U.S. citizens can petition the government to bring foreign family members into the country. To do so, the citizen must sponsor his or her family members – but not all family members count. In fact, there’s a popular “chain migration” myth that says an immigrant can sponsor his or her whole family, but it’s almost completely untrue. So what relatives can a U.S. citizen sponsor to come to the United States?
What Relatives Can a U.S. Citizen Sponsor?
If you’re a U.S. citizen, whether you were born here or you naturalized, you can only sponsor your:
There are restrictions on each category, too, and every family member you sponsor must meet admissibility criteria to come to the country. For example, if U.S. Citizenship and Immigration Services finds that one of your family members isn’t of “good moral character,” it will deny your petition to sponsor him or her. In most cases, you must also file an affidavit of support, which says that you’ll provide financial support so that the person you’re sponsoring doesn’t become a public charge (someone who relies on social safety nets, like welfare and federal- or state-funded medical coverage).
Here’s a closer look at each sponsorship category.
To sponsor your parents for immigration purposes, you must be 21 or older. There are no limits on these types of visas, which means your parents don’t have to wait for a number to come up in the government’s system. They can come as soon as the State Department and USCIS process and approve their applications.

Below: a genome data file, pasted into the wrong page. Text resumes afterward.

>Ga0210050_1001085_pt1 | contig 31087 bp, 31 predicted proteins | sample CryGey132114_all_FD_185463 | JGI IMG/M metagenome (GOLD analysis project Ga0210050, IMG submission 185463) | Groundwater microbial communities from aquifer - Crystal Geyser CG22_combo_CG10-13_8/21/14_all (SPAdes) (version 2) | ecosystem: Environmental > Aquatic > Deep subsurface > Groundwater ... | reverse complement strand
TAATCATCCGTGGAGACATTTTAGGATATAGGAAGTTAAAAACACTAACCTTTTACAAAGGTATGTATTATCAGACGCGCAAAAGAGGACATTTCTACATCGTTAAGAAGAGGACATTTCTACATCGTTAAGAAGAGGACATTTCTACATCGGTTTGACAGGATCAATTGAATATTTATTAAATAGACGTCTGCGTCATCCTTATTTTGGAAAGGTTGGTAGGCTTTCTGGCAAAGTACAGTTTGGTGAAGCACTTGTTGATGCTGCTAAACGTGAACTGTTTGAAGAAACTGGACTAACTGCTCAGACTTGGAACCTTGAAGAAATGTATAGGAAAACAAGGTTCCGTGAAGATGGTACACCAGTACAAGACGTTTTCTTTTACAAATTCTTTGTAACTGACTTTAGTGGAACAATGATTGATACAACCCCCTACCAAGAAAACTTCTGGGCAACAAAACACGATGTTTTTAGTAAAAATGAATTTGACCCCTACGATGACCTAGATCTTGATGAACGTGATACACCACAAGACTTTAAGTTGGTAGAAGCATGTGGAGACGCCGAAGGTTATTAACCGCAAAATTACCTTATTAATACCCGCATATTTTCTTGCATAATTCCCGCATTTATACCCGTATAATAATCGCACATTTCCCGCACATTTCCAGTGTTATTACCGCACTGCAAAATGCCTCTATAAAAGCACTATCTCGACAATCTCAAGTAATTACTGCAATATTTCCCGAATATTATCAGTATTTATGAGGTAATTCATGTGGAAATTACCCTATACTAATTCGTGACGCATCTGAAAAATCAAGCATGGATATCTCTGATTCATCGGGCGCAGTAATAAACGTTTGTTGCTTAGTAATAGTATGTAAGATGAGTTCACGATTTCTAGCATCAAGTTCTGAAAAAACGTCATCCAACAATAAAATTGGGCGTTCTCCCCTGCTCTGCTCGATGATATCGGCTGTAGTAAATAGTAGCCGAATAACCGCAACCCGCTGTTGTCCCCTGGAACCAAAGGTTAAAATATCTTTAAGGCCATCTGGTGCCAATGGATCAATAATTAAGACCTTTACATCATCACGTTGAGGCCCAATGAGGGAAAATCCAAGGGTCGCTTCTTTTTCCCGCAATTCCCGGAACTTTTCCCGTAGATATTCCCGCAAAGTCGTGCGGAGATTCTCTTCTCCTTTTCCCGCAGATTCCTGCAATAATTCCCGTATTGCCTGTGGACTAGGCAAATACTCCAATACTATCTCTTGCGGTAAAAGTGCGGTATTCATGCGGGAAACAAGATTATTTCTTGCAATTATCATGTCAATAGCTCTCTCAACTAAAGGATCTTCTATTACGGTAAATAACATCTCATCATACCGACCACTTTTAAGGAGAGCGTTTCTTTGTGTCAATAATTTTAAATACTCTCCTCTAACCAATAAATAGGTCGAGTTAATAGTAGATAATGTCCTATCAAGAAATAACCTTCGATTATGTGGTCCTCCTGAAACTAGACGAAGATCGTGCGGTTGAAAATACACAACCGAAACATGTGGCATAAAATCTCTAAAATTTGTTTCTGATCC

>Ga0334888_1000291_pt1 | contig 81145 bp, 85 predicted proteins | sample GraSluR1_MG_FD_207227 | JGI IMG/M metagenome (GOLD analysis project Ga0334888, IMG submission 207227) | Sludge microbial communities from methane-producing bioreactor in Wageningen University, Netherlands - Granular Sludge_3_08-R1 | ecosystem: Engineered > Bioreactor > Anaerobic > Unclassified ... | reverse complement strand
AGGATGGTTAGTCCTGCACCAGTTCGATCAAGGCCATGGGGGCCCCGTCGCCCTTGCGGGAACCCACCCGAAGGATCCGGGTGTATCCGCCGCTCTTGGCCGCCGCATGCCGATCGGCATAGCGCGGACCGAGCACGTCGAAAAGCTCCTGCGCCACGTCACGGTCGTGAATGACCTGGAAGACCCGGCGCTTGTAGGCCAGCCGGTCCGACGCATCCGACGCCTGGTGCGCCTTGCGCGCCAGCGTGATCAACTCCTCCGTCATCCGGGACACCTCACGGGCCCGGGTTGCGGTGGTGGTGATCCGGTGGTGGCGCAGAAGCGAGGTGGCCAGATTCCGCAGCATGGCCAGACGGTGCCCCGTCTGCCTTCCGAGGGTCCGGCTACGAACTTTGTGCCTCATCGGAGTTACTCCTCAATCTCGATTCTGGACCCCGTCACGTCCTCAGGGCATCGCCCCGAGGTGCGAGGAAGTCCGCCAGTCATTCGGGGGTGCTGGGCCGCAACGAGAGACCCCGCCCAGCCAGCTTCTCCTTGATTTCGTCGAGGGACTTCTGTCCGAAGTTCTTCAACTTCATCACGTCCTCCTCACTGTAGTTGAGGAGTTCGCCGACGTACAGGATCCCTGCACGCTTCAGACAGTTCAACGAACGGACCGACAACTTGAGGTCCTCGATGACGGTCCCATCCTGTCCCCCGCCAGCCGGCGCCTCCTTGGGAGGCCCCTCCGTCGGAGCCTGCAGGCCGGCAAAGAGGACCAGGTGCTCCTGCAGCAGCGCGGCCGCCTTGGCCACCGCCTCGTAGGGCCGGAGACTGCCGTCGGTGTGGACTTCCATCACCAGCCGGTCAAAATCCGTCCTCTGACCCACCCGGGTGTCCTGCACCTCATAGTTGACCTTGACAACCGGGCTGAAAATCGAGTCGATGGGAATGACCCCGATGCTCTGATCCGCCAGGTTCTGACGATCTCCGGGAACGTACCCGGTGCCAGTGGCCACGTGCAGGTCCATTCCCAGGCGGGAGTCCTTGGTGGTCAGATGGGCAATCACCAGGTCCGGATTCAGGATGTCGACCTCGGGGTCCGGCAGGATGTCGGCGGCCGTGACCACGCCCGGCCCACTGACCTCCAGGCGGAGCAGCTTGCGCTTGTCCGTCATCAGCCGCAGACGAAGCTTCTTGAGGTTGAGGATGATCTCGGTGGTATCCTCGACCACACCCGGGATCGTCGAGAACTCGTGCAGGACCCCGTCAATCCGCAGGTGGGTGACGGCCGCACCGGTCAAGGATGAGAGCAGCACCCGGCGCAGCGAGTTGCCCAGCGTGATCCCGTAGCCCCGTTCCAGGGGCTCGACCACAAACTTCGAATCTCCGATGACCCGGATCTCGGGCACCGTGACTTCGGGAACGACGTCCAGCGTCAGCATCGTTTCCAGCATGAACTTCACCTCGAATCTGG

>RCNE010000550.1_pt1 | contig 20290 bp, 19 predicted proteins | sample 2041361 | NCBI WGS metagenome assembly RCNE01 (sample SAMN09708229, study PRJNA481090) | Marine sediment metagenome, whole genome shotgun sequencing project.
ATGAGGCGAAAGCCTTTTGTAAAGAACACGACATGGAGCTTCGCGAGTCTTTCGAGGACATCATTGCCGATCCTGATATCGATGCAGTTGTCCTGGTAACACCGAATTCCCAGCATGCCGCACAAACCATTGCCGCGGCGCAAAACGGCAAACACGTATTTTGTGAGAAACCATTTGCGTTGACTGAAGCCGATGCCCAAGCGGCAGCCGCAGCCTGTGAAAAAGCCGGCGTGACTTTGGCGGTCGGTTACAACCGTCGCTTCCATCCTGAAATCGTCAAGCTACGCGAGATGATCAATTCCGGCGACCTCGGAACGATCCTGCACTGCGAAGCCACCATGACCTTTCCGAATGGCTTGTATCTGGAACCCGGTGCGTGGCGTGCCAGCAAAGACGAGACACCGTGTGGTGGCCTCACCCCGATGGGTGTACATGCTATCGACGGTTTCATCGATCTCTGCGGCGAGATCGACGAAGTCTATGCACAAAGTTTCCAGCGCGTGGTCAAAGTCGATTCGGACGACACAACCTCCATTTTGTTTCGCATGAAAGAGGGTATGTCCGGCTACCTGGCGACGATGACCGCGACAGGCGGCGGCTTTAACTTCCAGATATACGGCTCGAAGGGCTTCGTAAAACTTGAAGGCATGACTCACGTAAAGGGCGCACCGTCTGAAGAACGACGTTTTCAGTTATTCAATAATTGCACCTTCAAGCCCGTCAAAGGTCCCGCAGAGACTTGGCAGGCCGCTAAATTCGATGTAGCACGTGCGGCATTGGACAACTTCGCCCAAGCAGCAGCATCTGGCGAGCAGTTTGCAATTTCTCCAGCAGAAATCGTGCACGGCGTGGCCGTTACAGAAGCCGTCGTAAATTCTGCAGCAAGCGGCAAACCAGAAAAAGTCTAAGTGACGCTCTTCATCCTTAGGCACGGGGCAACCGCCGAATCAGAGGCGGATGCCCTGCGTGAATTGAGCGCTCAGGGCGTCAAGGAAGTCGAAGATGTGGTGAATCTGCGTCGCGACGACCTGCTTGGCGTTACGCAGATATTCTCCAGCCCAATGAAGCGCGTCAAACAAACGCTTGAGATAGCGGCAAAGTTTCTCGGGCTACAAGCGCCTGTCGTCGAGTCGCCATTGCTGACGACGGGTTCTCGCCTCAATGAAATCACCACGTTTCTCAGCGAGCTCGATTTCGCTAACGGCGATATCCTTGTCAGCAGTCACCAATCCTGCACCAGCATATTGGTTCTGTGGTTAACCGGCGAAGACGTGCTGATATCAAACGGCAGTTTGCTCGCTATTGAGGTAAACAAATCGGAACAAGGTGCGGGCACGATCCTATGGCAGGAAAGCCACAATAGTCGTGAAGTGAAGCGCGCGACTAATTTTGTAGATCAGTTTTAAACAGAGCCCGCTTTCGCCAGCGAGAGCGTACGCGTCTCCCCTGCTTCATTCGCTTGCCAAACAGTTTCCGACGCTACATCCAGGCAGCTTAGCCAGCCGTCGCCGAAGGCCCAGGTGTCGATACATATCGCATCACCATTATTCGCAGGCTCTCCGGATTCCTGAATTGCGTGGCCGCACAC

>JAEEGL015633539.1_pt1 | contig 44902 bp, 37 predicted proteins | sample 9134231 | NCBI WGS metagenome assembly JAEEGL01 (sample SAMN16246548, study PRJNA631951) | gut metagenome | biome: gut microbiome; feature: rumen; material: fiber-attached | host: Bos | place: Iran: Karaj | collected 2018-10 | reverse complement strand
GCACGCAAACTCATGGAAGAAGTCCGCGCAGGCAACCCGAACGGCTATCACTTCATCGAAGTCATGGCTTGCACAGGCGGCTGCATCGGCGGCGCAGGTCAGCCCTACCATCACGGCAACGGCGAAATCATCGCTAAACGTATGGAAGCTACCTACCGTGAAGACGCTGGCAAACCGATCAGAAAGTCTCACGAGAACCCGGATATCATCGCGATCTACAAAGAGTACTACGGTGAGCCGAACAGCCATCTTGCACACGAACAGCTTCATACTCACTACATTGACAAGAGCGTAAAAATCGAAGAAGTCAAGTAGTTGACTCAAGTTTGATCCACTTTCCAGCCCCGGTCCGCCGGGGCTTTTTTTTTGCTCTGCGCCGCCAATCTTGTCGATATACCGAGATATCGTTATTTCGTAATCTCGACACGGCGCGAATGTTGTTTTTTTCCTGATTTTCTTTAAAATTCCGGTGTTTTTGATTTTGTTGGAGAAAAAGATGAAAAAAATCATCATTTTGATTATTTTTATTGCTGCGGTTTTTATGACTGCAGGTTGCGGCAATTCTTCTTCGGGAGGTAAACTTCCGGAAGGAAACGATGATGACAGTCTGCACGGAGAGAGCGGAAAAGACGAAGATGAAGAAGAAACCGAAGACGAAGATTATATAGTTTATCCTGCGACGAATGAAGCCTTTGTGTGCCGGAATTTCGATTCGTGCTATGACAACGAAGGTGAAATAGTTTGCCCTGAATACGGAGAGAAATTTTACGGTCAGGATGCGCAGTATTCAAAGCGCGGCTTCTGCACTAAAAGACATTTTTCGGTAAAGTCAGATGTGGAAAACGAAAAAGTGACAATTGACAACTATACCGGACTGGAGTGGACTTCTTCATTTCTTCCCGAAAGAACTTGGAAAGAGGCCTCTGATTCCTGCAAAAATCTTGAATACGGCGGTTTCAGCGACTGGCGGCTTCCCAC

Spouses count as immediate relatives, and as such, they’re not subject to visa limits. Like parents, spouses can come to the U.S. when their petitions are reviewed and approved. You must be at least 18 years old to petition for a spouse.
Many children count as immediate relatives, and you must be at least 18 years old to petition for kids to come to the U.S. If your children are minors and they’re unmarried, they’re not subject to visa caps (like parents and spouses). However, if your children are married or they’re over the age of 18, they’re considered “preference relatives,” and they must wait for visa availability.
You can petition to bring your brothers and sisters to the U.S., but like married adult children, the government considers them preference relatives. Additionally, you must be 21 or older to petition for your sibilings.
Do You Need to Know More About What Relatives a U.S. Citizen Can Sponsor?
If you need to know what relatives a U.S. citizen can sponsor, or if you’re ready to start the process of bringing your immediate family members to the United States, we can help. Call us at 414-383-6700 for more information.